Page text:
Hundreds of parents, children and teachers gathered on the steps of New York's City Hall Tuesday to protest Mayor Michael Bloomberg's budget plan, which calls for big cuts to city early childhood education and after-school programs.
The rally was organized by the Campaign for Children, a coalition of more than 150 New York organizations that oppose the cuts. Last month, in his preliminary budget proposal, Bloomberg proposed cutting $170 million for children's services. The coalition has urged him to reconsider. Funding for childcare and after-school programs has dropped each year since 2009, and the city's subsidized child care and after-school systems serve 43,000 fewer children than they did five years ago. If the mayor's new cuts go through, that number will decline by an additional 47,000 slots.
Earlier this week, Christine Quinn, the speaker of City Council and arguably Bloomberg's heir apparent, called the cuts "unacceptable."
On Tuesday, three caucuses within the City Council -- the Progressive Caucus, the Women's Caucus, and the Black, Latino and Asian Caucus -– echoed that opposition in letters to the mayor. And at the rally, Manhattan Borough President Scott Stinger, Councilman Lew Fidler, and other politicians and advocates joined the chorus of criticism. "I believe that after-school programs and child care programs are not luxuries, they're necessities," said Councilman James Vacca.
Samantha Levine, deputy press secretary for the mayor's office, called the city's early child care "among the most generous and comprehensive." She alluded to Early Learn NYC, an effort by the Bloomberg administration to improve the quality of publicly funded child care. Starting in the fall, the administration plans to roll out this new system, which it claims will allow it to weed out weaker child care providers. While the change may help some kids, it will also cost more, meaning fewer kids will have an opportunity to reap those benefits and some high-quality centers may be forced to close.
The debate over child care comes at a critical time for children. Over the last decade, child poverty has increased by 18 percent, according to a report last year by the Annie E. Casey Foundation, and one in four children in New York live beneath the poverty line. At the same time, the last 10 years have seen researchers gathering a mass of data attesting to the vital importance of early childhood education in helping kids climb out of poverty. The Nobel-prize winning economist James Heckman found that every dollar invested in pre-school eventually yields a return of $7 to $9 as the pre-school alumni graduate from high school and college and enter the work force. Other studies have focused on the role of child care in insulating children's brains from "toxic stress," the stress hormones found in destructive quantities in the brains of children who grow up in poor families and poor neighborhoods.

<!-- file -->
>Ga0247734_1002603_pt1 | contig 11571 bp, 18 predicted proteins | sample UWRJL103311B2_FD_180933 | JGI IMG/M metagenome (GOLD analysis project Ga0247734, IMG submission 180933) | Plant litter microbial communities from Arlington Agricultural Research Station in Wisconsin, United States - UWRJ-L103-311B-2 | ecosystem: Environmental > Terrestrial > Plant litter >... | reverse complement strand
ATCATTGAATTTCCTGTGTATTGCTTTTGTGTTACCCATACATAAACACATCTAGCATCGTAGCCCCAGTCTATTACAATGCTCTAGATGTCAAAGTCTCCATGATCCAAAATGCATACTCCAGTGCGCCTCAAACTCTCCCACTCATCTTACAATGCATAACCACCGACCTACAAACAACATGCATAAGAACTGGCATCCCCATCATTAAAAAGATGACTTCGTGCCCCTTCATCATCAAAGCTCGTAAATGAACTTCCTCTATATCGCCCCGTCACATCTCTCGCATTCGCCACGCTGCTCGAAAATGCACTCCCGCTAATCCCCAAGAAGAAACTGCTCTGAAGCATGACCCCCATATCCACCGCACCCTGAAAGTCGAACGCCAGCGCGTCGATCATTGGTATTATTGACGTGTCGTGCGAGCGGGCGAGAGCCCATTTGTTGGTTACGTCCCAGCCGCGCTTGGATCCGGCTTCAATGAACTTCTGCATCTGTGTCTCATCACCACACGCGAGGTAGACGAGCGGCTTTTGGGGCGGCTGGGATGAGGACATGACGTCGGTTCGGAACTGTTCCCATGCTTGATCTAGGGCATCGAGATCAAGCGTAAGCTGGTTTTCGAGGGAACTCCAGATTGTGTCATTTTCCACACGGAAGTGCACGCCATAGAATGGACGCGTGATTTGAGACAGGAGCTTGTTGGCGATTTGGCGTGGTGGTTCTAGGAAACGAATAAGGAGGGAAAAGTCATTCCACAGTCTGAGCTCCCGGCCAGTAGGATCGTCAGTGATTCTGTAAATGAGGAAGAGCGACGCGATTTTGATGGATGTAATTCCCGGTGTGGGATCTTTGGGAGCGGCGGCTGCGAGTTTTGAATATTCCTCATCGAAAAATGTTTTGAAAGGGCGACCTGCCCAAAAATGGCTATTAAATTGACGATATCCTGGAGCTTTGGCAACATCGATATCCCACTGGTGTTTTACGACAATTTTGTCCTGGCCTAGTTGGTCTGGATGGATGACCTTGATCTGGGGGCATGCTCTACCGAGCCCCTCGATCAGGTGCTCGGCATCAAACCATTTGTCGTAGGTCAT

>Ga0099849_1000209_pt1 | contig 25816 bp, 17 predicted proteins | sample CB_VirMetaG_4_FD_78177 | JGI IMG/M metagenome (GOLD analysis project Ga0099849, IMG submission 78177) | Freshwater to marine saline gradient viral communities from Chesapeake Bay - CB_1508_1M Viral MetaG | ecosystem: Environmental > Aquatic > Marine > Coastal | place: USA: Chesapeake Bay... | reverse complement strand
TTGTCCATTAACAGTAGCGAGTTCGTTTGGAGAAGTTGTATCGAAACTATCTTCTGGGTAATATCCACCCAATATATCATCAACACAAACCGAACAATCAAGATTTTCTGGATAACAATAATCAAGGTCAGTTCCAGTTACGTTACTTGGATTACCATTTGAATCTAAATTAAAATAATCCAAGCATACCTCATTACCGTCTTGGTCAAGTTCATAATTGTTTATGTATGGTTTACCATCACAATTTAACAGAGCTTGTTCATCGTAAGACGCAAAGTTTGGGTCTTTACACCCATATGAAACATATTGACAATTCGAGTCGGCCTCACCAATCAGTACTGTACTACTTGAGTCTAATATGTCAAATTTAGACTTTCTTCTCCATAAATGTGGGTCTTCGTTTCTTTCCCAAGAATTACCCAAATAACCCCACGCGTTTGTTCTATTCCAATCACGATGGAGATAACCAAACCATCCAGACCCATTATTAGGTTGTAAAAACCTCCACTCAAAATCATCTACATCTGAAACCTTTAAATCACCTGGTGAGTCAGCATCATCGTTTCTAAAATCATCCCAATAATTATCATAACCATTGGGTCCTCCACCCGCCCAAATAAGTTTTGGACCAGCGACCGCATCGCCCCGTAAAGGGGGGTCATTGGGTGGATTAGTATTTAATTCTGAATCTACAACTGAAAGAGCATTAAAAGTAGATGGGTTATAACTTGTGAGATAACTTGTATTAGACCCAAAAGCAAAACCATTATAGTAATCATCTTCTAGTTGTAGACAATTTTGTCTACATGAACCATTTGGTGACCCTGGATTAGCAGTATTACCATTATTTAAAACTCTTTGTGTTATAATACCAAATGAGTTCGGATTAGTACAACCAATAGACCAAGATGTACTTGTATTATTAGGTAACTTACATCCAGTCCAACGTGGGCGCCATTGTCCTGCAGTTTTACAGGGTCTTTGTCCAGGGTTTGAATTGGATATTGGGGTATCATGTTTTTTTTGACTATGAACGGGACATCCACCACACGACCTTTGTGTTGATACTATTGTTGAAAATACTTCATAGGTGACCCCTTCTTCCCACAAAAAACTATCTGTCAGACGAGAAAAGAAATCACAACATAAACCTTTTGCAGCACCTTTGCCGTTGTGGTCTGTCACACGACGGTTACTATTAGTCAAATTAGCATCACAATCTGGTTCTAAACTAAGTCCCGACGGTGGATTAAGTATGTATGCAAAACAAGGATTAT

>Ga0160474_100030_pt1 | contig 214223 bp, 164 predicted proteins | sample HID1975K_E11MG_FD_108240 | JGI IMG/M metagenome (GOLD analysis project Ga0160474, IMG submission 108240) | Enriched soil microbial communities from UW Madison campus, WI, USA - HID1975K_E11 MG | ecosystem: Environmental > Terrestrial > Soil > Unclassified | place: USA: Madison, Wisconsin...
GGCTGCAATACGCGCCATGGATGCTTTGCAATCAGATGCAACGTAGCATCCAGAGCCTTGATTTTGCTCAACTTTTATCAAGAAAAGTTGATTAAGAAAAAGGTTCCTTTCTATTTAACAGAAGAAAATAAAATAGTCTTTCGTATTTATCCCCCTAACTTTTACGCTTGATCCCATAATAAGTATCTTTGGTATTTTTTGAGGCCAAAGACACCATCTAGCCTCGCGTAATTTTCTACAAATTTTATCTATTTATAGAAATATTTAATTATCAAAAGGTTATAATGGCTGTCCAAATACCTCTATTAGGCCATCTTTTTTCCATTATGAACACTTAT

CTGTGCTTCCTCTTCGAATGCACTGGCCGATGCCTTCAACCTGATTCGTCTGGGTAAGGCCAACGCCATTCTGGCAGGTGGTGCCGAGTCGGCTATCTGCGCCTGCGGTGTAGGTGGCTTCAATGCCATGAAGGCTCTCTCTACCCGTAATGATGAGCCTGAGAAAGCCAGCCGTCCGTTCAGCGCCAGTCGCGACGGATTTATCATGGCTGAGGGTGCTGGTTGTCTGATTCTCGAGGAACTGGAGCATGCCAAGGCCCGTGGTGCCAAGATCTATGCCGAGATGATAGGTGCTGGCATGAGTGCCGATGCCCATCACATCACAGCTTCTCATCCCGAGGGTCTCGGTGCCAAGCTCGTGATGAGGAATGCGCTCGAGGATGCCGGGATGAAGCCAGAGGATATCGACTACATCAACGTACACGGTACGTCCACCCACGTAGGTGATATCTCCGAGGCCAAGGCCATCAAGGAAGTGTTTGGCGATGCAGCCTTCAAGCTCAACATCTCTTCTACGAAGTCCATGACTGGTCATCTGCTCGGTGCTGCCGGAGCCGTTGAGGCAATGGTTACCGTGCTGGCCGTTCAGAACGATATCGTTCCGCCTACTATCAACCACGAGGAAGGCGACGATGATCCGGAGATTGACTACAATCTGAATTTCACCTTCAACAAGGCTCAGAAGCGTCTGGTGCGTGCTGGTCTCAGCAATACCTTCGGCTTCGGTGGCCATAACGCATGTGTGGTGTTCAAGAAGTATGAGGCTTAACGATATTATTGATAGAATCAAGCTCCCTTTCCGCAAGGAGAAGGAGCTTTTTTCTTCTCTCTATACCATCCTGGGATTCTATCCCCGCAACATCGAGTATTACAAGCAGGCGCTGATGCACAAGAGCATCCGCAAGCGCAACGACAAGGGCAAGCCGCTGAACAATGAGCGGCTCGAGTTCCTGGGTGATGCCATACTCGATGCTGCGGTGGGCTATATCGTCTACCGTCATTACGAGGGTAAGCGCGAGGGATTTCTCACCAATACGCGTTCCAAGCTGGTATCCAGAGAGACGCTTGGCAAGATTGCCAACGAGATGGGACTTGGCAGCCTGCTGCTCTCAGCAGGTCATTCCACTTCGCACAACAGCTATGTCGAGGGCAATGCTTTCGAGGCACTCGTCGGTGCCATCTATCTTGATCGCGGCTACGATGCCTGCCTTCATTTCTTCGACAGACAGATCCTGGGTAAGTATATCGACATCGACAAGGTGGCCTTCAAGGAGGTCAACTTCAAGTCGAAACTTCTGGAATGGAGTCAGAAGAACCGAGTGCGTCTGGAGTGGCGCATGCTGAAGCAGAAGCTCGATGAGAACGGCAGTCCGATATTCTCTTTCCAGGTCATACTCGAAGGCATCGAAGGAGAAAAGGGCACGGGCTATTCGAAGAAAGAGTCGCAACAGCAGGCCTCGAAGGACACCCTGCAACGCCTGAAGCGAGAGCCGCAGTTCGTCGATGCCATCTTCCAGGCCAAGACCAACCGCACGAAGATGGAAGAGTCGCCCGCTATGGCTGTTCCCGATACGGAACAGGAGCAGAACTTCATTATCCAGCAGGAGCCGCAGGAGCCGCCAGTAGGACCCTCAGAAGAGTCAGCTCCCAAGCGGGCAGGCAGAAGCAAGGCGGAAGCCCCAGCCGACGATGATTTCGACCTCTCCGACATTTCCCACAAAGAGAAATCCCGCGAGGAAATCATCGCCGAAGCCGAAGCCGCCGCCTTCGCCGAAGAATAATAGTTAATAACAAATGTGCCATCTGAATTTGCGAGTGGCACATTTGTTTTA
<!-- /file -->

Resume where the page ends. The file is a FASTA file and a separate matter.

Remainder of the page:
New York is hardly the only battleground for debates over child care. Rep. Paul Ryan's recent budget proposal called for massive cuts to the early childhood program Head Start, and the Obama administration is requiring some Head Start providers to compete for funding, raising the ire of many early-childhood-education providers and advocates, who have filed a lawsuit against the administration.
At the rally, as the politicians took turns addressing the crowd, a group of women stood off to the side, taking in the shade on the border of City Hall park. They said they worked at a Head Start program run by the Police Athletic League, one of the groups that make up the Campaign for Children. And like many Head Start teachers, they first got involved with the program as parents of young children.
Natasha Coates rattled off a list of all the things her son had learned in Head Start -– the alphabet, "sight reading," social skills. "Wow, Davonte was awesome," she said. Another teacher, Linda Muniz, chimed in. "With the Head Start, I really learned how to prepare my son for kindergarten," she said. "He went through the ranks of school, he's in college now."
Muniz said she worked until recently at a center in Brooklyn that will close if it loses its city funding. Some of her former colleagues might lose their jobs, she said. And some of the parents in the neighborhood might lose an opportunity to give their kids an educational boost that could translate to a good job in the future.